It’s complicated….


    • Overton window – Wikipedia, the free encyclopedia – “The Overton window, also known as the window of discourse, is the range of ideas the public will accept. It is used by media pundits. The term is derived from its originator, Joseph P. Overton (1960–2003), a former vice president of the Mackinac Center for Public Policy, who in his description of his window claimed that an idea’s political viability depends mainly on whether it falls within the window, rather than on politicians’ individual preferences. According to Overton’s description, his window includes a range of policies considered politically acceptable in the current climate of public opinion, which a politician can recommend without being considered too extreme to gain or keep public office.”



The Murray Gell-Mann Amnesia effect

by Limbic on February 7, 2016

can a giant eraser remove the past?

“Can a giant raser remove the past?” Typewriter Eraser. Scale X, 1999, by Claes Oldenburg (American, born 1929, Sweden) and Coosje van Bruggen (American, born 1942, The Netherlands). Photo by Woodleywonders via Flicker (cc)

Came across this whilst reading Felix Salmon’s superb “Why you can’t trust journalism“. He links to Seekerblog’s 2006 post on “The Murray Gell-Mann Amnesia effect“, who in turn quotes Michael Criton’s 2002 speech “Why Speculate?“:

Media carries with it a credibility that is totally undeserved. You have all experienced this, in what I call the Murray Gell-Mann Amnesia effect. (I call it by this name because I once discussed it with Murray Gell-Mann, and by dropping a famous name I imply greater importance to myself, and to the effect, than it would otherwise have.)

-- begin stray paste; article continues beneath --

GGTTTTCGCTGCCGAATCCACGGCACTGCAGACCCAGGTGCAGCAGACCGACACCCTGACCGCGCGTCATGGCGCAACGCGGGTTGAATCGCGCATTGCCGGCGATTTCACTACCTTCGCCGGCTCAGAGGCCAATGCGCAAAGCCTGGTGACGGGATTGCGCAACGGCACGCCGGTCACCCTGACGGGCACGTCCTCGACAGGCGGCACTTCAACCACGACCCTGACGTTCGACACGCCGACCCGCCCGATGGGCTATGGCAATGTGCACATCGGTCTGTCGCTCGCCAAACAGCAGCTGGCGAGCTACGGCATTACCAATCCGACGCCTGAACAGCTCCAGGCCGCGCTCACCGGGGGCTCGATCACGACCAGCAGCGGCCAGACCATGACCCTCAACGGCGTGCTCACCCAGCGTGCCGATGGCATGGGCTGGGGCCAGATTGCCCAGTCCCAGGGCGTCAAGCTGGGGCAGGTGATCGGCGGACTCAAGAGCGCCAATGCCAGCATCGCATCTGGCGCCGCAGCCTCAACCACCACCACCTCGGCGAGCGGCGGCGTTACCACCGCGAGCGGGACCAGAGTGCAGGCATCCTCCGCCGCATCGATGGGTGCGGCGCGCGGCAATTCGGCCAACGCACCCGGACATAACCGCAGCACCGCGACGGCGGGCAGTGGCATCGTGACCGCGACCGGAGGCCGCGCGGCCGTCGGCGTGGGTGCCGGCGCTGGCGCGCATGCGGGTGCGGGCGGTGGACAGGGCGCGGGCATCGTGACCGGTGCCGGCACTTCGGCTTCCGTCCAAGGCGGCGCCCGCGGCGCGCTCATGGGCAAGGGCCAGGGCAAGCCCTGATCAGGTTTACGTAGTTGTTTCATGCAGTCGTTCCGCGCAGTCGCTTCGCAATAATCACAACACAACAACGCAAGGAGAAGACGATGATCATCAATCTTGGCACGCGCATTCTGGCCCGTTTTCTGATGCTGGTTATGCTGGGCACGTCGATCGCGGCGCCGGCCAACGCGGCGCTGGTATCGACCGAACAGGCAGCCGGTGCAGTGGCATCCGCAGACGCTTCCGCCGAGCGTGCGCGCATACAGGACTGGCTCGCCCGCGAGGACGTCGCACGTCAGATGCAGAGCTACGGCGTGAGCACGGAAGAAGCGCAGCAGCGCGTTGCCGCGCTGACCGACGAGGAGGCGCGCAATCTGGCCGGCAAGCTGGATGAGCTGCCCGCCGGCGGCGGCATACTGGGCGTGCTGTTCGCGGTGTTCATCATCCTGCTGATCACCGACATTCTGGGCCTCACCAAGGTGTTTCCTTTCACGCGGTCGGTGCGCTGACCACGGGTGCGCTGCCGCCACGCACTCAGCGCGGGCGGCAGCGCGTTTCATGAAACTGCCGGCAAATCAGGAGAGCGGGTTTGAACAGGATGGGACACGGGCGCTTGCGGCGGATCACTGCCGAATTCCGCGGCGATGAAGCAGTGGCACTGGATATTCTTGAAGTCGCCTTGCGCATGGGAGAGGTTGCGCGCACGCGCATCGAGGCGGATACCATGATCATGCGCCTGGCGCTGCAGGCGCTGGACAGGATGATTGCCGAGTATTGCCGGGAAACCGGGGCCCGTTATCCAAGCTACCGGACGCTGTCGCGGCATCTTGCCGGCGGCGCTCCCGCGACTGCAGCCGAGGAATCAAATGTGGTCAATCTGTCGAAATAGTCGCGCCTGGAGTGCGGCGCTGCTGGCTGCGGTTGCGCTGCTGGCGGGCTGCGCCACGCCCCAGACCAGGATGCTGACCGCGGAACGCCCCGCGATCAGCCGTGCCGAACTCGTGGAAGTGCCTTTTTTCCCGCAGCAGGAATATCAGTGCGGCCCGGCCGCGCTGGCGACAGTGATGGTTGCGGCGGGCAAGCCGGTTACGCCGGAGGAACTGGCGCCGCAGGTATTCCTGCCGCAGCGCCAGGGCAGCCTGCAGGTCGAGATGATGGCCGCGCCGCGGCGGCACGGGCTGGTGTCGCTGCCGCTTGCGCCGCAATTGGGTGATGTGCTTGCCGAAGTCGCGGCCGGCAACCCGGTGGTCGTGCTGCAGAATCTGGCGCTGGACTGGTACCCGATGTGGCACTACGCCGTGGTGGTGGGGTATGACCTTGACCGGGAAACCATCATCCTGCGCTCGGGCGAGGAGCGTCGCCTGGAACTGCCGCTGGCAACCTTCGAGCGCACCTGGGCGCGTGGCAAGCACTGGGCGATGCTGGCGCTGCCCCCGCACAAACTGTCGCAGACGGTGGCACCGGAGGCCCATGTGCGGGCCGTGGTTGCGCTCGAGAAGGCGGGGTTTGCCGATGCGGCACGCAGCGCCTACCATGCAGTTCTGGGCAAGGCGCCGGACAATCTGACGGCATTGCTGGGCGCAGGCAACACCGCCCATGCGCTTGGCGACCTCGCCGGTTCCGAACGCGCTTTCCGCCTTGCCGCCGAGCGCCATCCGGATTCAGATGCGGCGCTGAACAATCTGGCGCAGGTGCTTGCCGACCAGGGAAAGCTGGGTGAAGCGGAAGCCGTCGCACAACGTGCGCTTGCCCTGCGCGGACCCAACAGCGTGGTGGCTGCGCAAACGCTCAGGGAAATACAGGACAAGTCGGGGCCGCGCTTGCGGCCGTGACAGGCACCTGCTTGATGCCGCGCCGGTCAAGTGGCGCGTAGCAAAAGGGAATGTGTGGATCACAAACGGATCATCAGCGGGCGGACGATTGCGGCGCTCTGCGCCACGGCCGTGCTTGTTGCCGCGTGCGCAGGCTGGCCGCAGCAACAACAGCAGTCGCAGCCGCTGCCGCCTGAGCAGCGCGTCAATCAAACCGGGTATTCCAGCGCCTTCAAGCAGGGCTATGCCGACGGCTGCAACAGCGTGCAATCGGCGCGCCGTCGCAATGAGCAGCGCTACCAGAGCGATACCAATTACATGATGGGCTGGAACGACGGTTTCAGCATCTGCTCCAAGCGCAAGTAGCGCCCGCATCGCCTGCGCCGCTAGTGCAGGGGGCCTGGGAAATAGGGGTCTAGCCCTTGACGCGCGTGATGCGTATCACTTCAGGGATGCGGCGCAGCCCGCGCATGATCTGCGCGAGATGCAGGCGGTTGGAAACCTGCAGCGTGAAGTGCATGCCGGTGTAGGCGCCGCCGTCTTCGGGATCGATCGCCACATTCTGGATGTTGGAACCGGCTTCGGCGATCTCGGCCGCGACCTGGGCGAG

Briefly stated, the Gell-Mann Amnesia effect works as follows. You open the newspaper to an article on some subject you know well. In Murray’s case, physics. In mine, show business. You read the article and see the journalist has absolutely no understanding of either the facts or the issues. Often, the article is so wrong it actually presents the story backward-reversing cause and effect. I call these the “wet streets cause rain” stories. Paper’s full of them.

In any case, you read with exasperation or amusement the multiple errors in a story-and then turn the page to national or international affairs, and read with renewed interest as if the rest of the newspaper was somehow more accurate about far-off Palestine than it was about the story you just read. You turn the page, and forget what you know.

That is the Gell-Mann Amnesia effect. I’d point out it does not operate in other arenas of life. In ordinary life, if somebody consistently exaggerates or lies to you, you soon discount everything they say. In court, there is the legal doctrine of falsus in uno, falsus in omnibus, which means untruthful in one part, untruthful in all.

But when it comes to the media, we believe against evidence that it is probably worth our time to read other parts of the paper. When, in fact, it almost certainly isn’t. The only possible explanation for our behavior is amnesia.

I have noticed this time and time again. People who lambaste the media for supporting something they oppose will uncritically quote the same media when they suddenly find themselves in agreement.

Another area I notice this is with Serbs commenting on other countries. Serbs have been demonized in the media for over 20 years. They have suffered the most appalling slanders, yet it has not equipped many of them at all to spot the same treatment of others.

When Denmark recently came under fire for extending its social welfare laws of asset confiscation to migrants, I had Serbian friends in all my timelines writing “F*ck Denmark!”, not wondering at all if the story was being portrayed accurately (which it was not).